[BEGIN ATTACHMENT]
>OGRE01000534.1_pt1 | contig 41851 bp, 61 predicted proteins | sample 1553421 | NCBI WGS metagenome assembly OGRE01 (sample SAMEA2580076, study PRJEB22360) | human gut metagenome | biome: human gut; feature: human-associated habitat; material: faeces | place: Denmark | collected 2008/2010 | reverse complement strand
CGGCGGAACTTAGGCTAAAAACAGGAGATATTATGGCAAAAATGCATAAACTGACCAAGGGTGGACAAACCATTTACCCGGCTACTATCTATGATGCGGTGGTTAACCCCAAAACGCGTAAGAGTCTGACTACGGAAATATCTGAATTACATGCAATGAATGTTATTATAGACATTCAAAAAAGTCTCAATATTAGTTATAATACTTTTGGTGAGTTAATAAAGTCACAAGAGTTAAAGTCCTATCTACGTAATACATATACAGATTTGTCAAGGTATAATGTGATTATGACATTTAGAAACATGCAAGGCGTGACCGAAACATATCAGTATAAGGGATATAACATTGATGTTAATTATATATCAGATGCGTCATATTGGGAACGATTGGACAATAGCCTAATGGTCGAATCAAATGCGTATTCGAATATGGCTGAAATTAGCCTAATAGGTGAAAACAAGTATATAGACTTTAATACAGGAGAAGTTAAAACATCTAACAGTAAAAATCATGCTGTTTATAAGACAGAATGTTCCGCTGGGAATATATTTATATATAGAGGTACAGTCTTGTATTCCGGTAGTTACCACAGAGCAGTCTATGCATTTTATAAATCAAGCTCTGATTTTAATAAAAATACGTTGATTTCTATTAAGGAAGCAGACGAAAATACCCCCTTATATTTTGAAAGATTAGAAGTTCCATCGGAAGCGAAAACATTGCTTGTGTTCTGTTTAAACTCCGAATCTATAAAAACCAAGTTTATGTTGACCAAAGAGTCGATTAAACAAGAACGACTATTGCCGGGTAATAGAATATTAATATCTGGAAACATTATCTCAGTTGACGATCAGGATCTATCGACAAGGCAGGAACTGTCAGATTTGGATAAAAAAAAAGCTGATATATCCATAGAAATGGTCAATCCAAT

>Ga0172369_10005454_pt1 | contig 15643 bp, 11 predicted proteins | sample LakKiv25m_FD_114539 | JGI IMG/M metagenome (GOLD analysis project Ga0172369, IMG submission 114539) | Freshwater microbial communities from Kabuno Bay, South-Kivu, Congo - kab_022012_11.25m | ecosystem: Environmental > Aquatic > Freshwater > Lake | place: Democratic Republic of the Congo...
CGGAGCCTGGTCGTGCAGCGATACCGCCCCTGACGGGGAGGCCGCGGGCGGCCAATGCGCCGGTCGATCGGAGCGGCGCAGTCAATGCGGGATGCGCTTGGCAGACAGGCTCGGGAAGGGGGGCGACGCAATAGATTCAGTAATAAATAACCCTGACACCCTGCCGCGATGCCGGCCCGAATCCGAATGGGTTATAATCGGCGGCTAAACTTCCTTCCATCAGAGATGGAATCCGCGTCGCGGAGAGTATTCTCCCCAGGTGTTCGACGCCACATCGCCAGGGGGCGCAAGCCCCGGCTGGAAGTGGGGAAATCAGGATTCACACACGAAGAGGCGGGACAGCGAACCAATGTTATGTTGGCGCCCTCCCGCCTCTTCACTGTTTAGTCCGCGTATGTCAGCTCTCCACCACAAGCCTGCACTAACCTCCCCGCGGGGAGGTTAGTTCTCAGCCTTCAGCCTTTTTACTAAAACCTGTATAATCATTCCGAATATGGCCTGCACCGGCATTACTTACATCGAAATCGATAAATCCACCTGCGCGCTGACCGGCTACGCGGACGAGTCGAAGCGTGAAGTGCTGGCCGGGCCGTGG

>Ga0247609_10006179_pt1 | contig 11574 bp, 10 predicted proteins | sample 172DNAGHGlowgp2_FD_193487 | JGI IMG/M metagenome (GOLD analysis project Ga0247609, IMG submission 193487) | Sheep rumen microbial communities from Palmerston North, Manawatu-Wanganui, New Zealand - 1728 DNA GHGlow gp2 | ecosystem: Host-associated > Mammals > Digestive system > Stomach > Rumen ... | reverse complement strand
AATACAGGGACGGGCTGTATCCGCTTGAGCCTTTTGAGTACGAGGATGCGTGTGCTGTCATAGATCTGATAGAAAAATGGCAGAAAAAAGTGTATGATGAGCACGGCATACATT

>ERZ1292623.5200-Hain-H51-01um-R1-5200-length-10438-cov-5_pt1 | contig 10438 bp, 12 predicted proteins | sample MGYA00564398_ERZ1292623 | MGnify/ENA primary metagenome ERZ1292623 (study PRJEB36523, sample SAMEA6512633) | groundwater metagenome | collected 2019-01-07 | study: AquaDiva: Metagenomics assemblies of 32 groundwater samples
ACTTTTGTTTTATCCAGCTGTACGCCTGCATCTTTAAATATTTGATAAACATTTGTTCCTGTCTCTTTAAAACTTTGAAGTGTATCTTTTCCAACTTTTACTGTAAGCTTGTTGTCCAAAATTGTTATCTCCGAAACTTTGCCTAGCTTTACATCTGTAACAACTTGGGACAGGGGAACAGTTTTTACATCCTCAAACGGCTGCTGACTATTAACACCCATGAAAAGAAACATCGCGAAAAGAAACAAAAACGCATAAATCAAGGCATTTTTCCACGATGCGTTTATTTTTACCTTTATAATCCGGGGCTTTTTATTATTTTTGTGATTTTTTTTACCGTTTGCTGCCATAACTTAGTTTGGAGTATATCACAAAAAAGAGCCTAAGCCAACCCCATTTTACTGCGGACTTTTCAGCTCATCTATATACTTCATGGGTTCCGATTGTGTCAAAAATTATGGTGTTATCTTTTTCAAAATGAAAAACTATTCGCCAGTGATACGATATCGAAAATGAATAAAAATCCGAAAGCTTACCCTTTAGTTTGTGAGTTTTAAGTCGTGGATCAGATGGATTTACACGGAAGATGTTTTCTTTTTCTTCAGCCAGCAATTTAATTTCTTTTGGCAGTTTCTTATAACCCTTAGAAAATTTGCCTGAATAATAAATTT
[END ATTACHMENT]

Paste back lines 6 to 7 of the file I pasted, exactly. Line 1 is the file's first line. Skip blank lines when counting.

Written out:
AATACAGGGACGGGCTGTATCCGCTTGAGCCTTTTGAGTACGAGGATGCGTGTGCTGTCATAGATCTGATAGAAAAATGGCAGAAAAAAGTGTATGATGAGCACGGCATACATT

>ERZ1292623.5200-Hain-H51-01um-R1-5200-length-10438-cov-5_pt1 | contig 10438 bp, 12 predicted proteins | sample MGYA00564398_ERZ1292623 | MGnify/ENA primary metagenome ERZ1292623 (study PRJEB36523, sample SAMEA6512633) | groundwater metagenome | collected 2019-01-07 | study: AquaDiva: Metagenomics assemblies of 32 groundwater samples